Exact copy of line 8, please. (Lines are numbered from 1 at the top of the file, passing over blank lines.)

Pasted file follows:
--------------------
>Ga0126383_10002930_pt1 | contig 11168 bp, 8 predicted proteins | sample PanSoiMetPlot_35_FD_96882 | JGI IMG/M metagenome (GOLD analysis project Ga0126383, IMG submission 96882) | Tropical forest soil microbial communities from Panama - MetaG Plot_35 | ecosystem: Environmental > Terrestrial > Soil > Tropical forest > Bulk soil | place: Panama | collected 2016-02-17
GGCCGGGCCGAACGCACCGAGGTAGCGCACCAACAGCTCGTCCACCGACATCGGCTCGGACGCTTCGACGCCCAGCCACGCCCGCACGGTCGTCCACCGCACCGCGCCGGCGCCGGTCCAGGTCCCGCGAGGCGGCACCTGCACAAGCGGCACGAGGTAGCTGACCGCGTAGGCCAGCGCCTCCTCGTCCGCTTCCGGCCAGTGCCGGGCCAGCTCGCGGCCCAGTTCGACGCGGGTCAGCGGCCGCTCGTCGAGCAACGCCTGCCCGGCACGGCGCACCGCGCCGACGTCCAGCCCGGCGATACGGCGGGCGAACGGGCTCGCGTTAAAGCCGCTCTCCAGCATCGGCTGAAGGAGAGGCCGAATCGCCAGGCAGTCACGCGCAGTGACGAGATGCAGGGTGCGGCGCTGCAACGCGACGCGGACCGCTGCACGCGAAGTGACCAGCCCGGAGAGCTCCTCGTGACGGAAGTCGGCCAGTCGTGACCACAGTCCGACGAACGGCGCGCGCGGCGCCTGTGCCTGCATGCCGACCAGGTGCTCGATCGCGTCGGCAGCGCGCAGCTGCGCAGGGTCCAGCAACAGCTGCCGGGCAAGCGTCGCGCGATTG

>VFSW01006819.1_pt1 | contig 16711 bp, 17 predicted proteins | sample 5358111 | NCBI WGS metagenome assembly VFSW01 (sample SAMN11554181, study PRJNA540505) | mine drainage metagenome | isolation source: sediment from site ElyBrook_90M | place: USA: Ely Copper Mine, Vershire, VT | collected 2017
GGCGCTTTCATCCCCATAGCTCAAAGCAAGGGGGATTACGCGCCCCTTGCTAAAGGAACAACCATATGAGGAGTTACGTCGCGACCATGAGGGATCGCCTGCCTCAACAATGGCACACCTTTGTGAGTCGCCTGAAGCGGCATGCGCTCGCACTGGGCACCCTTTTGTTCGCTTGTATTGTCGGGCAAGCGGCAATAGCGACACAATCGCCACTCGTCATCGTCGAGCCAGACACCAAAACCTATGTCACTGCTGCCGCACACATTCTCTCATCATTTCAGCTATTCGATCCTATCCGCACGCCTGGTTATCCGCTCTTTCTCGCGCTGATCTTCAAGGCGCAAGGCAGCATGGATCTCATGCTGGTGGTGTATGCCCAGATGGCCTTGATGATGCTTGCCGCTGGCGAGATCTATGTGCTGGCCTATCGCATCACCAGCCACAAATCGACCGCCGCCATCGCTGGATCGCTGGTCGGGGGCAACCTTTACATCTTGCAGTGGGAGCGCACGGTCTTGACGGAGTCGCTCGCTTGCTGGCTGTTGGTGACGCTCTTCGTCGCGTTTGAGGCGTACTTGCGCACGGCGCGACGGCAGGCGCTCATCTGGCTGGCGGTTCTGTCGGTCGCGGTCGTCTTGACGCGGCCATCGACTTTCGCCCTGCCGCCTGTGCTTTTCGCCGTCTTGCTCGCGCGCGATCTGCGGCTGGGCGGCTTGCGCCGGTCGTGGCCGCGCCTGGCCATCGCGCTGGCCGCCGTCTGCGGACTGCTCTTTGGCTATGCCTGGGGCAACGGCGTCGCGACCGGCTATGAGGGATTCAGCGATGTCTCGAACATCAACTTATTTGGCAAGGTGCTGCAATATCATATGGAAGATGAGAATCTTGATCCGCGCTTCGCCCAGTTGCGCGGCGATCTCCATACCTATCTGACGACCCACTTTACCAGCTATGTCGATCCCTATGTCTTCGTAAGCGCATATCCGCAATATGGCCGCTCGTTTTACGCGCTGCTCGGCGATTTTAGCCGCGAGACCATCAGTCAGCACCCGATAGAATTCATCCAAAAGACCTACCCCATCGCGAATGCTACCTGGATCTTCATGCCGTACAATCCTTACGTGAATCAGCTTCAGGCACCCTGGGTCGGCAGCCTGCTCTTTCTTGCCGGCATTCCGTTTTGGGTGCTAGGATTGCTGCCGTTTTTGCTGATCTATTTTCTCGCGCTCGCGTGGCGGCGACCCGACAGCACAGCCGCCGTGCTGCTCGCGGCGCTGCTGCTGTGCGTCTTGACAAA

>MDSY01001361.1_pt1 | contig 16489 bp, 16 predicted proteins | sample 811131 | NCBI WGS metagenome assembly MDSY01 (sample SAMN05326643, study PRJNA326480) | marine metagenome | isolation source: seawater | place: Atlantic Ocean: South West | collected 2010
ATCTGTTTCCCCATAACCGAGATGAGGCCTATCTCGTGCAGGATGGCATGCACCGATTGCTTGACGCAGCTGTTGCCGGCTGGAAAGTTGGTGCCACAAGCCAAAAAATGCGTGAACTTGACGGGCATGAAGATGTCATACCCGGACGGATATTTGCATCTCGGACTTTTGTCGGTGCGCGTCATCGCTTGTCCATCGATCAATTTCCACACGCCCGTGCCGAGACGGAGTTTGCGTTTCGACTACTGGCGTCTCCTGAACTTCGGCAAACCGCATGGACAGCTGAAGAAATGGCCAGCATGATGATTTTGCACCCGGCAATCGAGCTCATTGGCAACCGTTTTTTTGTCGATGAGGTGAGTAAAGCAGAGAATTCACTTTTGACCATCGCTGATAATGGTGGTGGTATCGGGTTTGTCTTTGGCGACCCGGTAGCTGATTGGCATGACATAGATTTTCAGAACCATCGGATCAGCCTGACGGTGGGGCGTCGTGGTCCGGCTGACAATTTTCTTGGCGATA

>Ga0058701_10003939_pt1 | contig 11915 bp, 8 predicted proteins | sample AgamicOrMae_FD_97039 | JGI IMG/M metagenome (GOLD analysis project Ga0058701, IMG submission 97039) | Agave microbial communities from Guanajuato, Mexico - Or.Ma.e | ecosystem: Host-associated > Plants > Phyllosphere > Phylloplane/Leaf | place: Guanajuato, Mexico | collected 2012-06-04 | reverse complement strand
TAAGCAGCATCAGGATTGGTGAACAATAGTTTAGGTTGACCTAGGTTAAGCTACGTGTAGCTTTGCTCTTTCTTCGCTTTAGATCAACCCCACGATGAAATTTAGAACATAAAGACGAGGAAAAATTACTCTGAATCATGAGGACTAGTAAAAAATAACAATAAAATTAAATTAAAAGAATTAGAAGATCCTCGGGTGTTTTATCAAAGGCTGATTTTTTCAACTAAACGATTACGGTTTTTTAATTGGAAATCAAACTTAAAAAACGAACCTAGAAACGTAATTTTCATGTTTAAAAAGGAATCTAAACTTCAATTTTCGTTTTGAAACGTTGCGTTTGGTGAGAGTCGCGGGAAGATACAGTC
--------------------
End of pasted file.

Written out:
TAAGCAGCATCAGGATTGGTGAACAATAGTTTAGGTTGACCTAGGTTAAGCTACGTGTAGCTTTGCTCTTTCTTCGCTTTAGATCAACCCCACGATGAAATTTAGAACATAAAGACGAGGAAAAATTACTCTGAATCATGAGGACTAGTAAAAAATAACAATAAAATTAAATTAAAAGAATTAGAAGATCCTCGGGTGTTTTATCAAAGGCTGATTTTTTCAACTAAACGATTACGGTTTTTTAATTGGAAATCAAACTTAAAAAACGAACCTAGAAACGTAATTTTCATGTTTAAAAAGGAATCTAAACTTCAATTTTCGTTTTGAAACGTTGCGTTTGGTGAGAGTCGCGGGAAGATACAGTC